Thursday, September 18, 2014 Elul 23, 5774

What's On The Minds of Our Rabbis?

September 27, 2011
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Rabbi Barry Blum, Congregation Beth El-Ner Tamid in Broomall

Shofar So Good

Rabbi Barry Blum 
Congregation Beth El-Ner Tamid in Broomall

A man drives up to his home and presses the garage opener, but the door does not open. He keeps pressing the button, shakes and moves it in every direction, but the result is the same; the door remains closed. Along comes a Chasid driving his car and sees the other man's plight. He reaches to the back seat of his car and grabs a large shofar. The Chasid sounds the note of tekiah, and the garage door opens immediately.

The shofar blasts reconnect us to our spiritual past. Its notes were heard at Sinai, were sounded as the walls of Jericho tumbled down, and when Jerusalem was reunited during the 1967 Six-Day War. The shofar is a whistle in the hands of our lifeguard, G-d, to return.

It is our alarm clock to wake up and follow the rules, while atoning for our sins. The broken notes of shvarim remind us of the trial and tribulations of the past year: disasters, flooding, unrest and violence in a broken world. The rapid blasts of teruah herald the sirens of danger and the faith that we shall triumph over adversity.

The shofar serves as a visual symbol, the curve requiring us to straighten out our lives and pursue endeavors that fix our world, to engage in tikkun olam. To listen and hear the shofar's call and respond by making a difference in the lives of our family, community and the world.

Making Sense of Community

Rabbi Jeremy Gerber 
Congregation Ohev Shalom in Wallingford

What brings us together? What do we stand for as a congregation? And when do we know we belong?

In four sermons throughout the High Holidays, I will explore the four elements that create a "sense of community," according to psychologists David McMillan and David Chavis, and use them to help answer these questions. These elements include membership, influence, shared emotional connection and fulfillment of needs.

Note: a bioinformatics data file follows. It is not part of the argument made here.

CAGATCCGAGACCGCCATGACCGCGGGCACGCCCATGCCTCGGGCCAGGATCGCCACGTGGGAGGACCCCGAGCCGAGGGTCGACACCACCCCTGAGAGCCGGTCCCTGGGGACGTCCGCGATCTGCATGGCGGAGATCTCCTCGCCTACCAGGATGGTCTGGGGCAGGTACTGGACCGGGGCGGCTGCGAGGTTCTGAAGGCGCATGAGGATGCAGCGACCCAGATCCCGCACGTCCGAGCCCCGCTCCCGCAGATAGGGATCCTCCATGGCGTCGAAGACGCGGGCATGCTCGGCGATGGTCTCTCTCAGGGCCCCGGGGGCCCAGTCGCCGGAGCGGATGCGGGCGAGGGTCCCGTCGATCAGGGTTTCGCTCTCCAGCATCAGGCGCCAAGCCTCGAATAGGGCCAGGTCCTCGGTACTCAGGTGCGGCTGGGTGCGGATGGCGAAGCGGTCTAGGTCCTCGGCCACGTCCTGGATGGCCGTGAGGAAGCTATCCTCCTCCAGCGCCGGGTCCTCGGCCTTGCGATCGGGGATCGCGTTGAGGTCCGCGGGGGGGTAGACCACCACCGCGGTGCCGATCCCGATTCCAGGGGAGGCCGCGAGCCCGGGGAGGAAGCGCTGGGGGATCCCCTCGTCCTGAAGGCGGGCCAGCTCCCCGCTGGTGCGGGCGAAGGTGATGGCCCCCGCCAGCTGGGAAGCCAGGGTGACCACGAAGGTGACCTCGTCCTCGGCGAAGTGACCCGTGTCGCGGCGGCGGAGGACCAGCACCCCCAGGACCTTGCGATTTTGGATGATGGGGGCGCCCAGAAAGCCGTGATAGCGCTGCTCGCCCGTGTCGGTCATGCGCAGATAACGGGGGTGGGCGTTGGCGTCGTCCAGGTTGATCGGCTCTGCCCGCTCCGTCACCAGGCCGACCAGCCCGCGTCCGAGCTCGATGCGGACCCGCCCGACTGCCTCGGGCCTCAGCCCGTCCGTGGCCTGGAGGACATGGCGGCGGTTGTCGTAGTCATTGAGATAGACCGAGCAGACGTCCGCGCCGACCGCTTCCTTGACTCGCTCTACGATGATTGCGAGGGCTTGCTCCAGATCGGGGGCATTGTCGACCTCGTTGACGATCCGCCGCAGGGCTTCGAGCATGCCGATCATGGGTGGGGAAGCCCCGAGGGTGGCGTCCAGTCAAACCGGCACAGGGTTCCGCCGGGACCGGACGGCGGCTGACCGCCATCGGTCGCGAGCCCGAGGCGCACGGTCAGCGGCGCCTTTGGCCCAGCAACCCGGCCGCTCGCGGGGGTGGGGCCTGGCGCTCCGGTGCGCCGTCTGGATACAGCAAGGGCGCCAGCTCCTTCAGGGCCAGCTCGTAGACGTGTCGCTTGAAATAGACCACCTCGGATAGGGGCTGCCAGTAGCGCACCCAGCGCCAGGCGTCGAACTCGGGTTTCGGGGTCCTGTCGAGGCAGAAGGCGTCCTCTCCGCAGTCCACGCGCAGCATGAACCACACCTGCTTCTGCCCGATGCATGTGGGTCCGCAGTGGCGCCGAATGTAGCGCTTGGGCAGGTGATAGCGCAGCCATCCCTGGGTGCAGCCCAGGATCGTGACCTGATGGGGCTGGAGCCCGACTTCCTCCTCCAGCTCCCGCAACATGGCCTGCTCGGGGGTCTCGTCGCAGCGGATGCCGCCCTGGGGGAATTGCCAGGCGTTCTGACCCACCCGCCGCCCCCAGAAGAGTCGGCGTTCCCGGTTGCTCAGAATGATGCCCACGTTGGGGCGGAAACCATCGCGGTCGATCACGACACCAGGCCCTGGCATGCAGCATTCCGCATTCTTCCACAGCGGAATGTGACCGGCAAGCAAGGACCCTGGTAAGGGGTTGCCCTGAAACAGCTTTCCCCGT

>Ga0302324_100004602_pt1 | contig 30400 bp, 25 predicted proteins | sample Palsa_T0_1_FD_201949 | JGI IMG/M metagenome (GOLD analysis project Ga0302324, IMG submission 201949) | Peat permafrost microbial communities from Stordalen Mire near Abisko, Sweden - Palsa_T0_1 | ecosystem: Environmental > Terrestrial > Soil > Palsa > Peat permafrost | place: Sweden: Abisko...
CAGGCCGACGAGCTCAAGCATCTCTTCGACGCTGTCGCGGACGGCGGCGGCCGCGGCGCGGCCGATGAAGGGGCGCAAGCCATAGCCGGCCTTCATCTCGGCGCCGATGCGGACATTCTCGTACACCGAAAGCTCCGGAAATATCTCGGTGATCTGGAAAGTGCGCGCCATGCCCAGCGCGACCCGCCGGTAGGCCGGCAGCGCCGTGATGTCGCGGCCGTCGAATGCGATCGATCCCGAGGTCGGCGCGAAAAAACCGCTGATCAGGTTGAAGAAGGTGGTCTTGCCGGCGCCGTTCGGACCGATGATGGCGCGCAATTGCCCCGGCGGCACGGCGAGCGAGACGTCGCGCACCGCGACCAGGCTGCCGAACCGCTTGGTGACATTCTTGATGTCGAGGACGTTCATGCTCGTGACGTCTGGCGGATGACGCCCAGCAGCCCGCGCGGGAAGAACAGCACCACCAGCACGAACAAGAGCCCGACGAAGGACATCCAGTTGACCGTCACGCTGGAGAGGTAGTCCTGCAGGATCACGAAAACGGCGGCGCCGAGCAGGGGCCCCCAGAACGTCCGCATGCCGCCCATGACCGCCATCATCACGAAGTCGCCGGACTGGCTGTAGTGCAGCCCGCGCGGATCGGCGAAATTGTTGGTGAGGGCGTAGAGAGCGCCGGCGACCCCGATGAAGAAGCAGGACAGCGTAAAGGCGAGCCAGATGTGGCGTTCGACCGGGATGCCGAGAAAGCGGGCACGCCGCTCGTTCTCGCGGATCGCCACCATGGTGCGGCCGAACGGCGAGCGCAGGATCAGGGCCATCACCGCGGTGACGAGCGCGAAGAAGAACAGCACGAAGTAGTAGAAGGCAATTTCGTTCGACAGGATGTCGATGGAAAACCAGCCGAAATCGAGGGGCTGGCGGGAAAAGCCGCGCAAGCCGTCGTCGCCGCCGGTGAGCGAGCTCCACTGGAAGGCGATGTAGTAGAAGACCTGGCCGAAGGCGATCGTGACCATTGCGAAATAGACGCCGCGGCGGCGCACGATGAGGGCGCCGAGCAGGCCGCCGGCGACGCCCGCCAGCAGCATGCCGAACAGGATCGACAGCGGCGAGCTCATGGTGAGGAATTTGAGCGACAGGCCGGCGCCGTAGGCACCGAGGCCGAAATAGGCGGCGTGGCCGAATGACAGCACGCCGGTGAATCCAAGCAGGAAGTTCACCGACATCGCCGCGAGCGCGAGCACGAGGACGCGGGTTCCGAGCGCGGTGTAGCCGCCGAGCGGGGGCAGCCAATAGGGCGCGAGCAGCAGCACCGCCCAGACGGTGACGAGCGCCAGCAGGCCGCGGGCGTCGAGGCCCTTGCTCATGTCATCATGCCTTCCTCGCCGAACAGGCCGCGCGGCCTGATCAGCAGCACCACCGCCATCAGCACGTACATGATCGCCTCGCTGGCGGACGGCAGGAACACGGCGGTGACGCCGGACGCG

As we gain a better understanding of these different components, they will come together like pieces of a puzzle, to form a picture of what it means to be a community. But these elements only make up the main parts of the puzzle; each of us adds our own pieces to create a unique picture that is meaningful to us, and that gives us a special identity within the community structure.

Opening Up the Spirit

Rabbi Julie Greenberg 
Congregation Leyv Ha-Ir~Heart of the City

Turn to the vision of Ezekial to open an amazing space of potential for this New Year. "I will put my spirit in you and you shall live" is the message that will infuse our community's quest for a year of strength, compassion and justice.

The brutalities of everyday life that leave us depleted and diminished will be vanquished by this soul-affirming outpouring of Jewish prayer and song.Together we will ride Ezekial's chariot to the throne of conscience and connection.

L'Shana Tova.

Finding One's Own 'Spring'

Rabbi Eliott N. Perlstein 
Ohev Shalom of Bucks County

This has been the year of the Arab Spring. We don't know where their spring will lead and we have reason to have our doubts.

There is no taking away, however, their courageous acts to date. After long years of cowering in fear, they came out into the sunlight and said, "We are no longer afraid."

On this exquisite autumn day, I invite us to reflect upon our own personal springs. So many of us live under the tyranny of our own personal tyrants, our addictions, our imprisonment in abusive relationships, our phobias, our shame and more.

The theme of these Holy Days is change and liberating ourselves from our own captors. The truth is, this is the most difficult work for a human being to do. It is also the most important work for us to become fully human.

Focus on the Blessings

Rabbi Joshua Zlochower 
Director of Chaplaincy Services 
Madlyn and Leonard Abramson Center for Jewish Life

As we wish each other a good and sweet year, let us reflect on how we can create this for ourselves, our families, our communities.

Chaim worked hard every day carrying hundreds of gallons of water to his community. As he trudged from house to house, a friend asked, "How are you?"

"How do you think?" Chaim replied with complaints about pain, poverty and ingratitude. The next day, Chaim had a spring in his step as his friend again asked: "How are you?"

"Wonderful!" Chaim exclaimed, detailing the blessings of a large family and the dignity of earning a living and bringing sustenance to others.

Like Chaim, some days we feel the weight of the world upon us and on others our spirits soar as we count our blessings. This year, may we open our eyes to the many blessings in our lives, and embrace family and community.

Shanah Tovah!

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